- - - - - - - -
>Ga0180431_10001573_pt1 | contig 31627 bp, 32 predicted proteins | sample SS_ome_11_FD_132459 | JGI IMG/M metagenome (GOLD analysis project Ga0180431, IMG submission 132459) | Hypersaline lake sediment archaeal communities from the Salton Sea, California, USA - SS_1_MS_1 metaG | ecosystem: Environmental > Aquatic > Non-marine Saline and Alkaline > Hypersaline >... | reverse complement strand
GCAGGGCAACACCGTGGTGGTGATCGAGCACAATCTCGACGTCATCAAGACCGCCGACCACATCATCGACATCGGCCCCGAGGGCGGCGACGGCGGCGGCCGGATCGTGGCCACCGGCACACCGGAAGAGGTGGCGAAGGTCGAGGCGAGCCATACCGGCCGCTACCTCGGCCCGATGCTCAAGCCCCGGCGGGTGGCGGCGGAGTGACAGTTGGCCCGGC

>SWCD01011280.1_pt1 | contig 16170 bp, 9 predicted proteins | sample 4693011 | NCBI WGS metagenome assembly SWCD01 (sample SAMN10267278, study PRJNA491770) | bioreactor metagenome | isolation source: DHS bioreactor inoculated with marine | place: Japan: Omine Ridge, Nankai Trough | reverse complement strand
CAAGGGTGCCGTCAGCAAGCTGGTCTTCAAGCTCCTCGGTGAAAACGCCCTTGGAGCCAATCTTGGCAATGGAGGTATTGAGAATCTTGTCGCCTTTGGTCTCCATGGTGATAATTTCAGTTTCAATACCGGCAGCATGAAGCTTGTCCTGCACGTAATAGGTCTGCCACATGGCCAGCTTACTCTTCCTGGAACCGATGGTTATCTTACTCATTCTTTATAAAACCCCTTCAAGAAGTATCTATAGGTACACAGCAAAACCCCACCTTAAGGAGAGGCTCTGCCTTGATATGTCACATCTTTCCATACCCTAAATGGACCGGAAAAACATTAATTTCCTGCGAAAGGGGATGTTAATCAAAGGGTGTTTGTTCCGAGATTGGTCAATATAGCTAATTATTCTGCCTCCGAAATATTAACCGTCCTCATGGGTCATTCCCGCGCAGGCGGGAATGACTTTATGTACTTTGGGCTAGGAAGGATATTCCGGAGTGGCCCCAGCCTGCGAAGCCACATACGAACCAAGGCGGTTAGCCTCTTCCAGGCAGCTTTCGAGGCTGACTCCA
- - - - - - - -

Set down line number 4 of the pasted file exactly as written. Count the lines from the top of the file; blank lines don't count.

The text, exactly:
CAAGGGTGCCGTCAGCAAGCTGGTCTTCAAGCTCCTCGGTGAAAACGCCCTTGGAGCCAATCTTGGCAATGGAGGTATTGAGAATCTTGTCGCCTTTGGTCTCCATGGTGATAATTTCAGTTTCAATACCGGCAGCATGAAGCTTGTCCTGCACGTAATAGGTCTGCCACATGGCCAGCTTACTCTTCCTGGAACCGATGGTTATCTTACTCATTCTTTATAAAACCCCTTCAAGAAGTATCTATAGGTACACAGCAAAACCCCACCTTAAGGAGAGGCTCTGCCTTGATATGTCACATCTTTCCATACCCTAAATGGACCGGAAAAACATTAATTTCCTGCGAAAGGGGATGTTAATCAAAGGGTGTTTGTTCCGAGATTGGTCAATATAGCTAATTATTCTGCCTCCGAAATATTAACCGTCCTCATGGGTCATTCCCGCGCAGGCGGGAATGACTTTATGTACTTTGGGCTAGGAAGGATATTCCGGAGTGGCCCCAGCCTGCGAAGCCACATACGAACCAAGGCGGTTAGCCTCTTCCAGGCAGCTTTCGAGGCTGACTCCA